Have listened to this book and found it brilliant,very well written by Bryson and great narration by William Roberts. Fantastic wit, some informative insights into rural American small town life, and great when he throws in the odd 4 letter word. I will be downloading all Byrson books in the near future but only the ones with Roberts narrating, he does a wonderful job.
They make a great team. If you are like me and have looked at these books and were not sure if you would like them, just listen to one.
This is without doubt the best audiobook i have listened to thus far.
The only real character in the book, the man himself, Bill Bryson!
This is the first time i have listened to a William Roberts performance, the man is an absolute genius. I found myself still sitting in my car long after i had parked up, still listening to him. I couldn't tear myself away!
Apart from laugh most of the way through it, the book also brought feelings of nostalgia and that heart warming feeling you get from remembering the good times when you were a child.
I would highly recommend this audiobook to anyone i know, and everyone i don't! It is expertly read and a joy to listen to from start to finish. Another gem from Bill Bryson.
"Mr Bryson does it again.....excellent."
Once again another great listen from a Mr Bryson book. His trip around nearly all the US states has it all, pride, shame, fear about his homeland but above all it's really funny. You certainly cannot accuse Mr Bryson of being completely (and typically) gung-ho about his country and compatriots and he does tell it how it is. I certainly would recommend having a map of the country handy too so you can try and follow his progress.
As for the Roberts vs Bryson debate that other reviewers mention, I think they are both great narrators. So there!
"A great trip around 80s USA"
I very much enjoyed listening to The Lost Continent, but don't consider it the best of the audible versions of Bill Bryson's books. I preferred reading the print version, but it was still interesting, and full of facts and funny characters.
In other Bryson books I've enjoyed listening to William Roberts, but not so much in this one, he seems to over act a little which is unusual and rather annoying.
I couldn't listen to this in one sitting, but on the plus side it kept me going quite a while!
"Not up to the hype!"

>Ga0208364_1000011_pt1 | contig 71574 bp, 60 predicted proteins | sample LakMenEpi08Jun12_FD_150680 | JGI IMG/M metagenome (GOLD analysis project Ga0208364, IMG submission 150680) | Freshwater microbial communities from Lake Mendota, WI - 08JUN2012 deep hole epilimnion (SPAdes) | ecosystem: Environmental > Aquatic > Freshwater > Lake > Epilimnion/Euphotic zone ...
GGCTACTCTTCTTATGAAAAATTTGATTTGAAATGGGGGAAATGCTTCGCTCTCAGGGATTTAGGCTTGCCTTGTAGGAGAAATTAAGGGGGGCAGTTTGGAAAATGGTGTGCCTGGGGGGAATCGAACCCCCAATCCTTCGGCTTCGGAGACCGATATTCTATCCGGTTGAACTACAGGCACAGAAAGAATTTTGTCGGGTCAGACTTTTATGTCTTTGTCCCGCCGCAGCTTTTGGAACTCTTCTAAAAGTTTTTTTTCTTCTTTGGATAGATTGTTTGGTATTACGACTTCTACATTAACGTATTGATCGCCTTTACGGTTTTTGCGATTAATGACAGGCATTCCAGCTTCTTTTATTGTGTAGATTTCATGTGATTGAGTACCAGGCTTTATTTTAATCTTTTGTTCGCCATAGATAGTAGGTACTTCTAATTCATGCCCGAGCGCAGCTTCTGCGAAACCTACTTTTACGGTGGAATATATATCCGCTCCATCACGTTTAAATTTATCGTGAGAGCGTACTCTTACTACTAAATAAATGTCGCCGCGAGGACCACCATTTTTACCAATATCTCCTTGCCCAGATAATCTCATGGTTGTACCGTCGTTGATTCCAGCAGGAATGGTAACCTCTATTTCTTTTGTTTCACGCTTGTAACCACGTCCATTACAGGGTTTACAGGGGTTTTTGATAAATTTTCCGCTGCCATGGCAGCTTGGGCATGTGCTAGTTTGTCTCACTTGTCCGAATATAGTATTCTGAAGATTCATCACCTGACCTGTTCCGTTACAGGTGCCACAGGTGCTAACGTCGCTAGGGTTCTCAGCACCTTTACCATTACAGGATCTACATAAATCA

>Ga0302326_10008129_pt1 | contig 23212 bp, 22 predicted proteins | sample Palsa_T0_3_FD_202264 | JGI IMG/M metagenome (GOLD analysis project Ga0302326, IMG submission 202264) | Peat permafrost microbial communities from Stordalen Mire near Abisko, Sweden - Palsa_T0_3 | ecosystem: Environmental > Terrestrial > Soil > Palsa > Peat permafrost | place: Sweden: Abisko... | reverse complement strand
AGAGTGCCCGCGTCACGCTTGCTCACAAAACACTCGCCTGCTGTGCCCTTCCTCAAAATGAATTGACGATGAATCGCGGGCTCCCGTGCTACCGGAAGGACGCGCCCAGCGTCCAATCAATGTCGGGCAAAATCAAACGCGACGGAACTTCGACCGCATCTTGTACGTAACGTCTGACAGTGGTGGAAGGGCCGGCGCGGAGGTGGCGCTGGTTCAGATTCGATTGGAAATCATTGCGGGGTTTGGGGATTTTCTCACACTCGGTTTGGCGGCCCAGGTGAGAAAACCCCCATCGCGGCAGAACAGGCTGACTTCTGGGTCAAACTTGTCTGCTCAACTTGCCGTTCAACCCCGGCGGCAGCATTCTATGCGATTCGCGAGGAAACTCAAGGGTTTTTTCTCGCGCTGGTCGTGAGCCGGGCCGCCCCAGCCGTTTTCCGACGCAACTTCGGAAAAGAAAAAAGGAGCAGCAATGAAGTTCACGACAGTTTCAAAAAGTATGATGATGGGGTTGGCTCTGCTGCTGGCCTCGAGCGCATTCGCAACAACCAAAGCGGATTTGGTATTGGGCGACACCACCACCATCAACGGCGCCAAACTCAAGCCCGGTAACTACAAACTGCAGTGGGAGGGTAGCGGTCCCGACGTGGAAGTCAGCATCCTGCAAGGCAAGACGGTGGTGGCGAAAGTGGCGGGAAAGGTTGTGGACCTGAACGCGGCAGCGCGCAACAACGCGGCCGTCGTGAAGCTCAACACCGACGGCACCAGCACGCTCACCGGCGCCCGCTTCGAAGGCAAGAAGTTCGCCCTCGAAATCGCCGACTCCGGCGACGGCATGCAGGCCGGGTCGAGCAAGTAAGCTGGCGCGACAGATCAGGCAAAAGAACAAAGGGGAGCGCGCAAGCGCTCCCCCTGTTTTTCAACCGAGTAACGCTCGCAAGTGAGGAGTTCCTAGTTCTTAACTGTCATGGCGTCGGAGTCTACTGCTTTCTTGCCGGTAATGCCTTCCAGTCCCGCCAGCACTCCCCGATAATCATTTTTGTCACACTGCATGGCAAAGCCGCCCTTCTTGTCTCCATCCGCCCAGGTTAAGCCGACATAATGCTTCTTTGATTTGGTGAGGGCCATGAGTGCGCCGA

Having done several road trips around America, I don't feel this book did it justice. There are of course tedious things along the way and some odd balls, but most people are friendly and interesting in their own way. I did laugh out loud several times (I listened to about 90 minutes) at things like the bizarre lack of information on US road maps and road signs (accurate), but Bill Bryson's relentless disrespect for decent people as he poked fun at them offended me. It soon became clear that this 'humour' would constitute most of the book, so I will be getting a refund on this one.
If your idea of humour is laughing at people because they are overweight, have a learning disability or have simple lives, this might be for you. If you have more respect for your fellow humans, move along in your search!
"Bill Bryson says what we'd like to say but don't!"
witty, incisive, educational(!)
The USA - such a diverse country
Spot-on. His voice matches Mr Bryson's acerbic wit perfectly.
You won't believe the things Bill Bryson sees!
I have had this book on tape which has worn out due to the number of times I have played it so it was a joy to discover this on download. It still makes me laugh - don't listen whilst driving unless you don't mind the odds looks from other motorists.
"funny in most parts"
Bryson has an easy&enjoyable style that makes it easy to get into his books
Im assuming it is just due to the time the book was written but there are several passages that just seemed sexist or condesending.that aside it was a good book
"A great read"
Funny, informative, interesting
Bill tells the story of his travels so well. There is humor and facts, which makes for a really good listen.
I listened to Down Under by Bryson also narrated by Robert's and he narrates well, very enjoyable to listen to.
The book was very well written and kept me listening for longer than I had time for.
Bill Bryson writes the most enjoyable and interesting factual books and travel journals. Well worth a listen.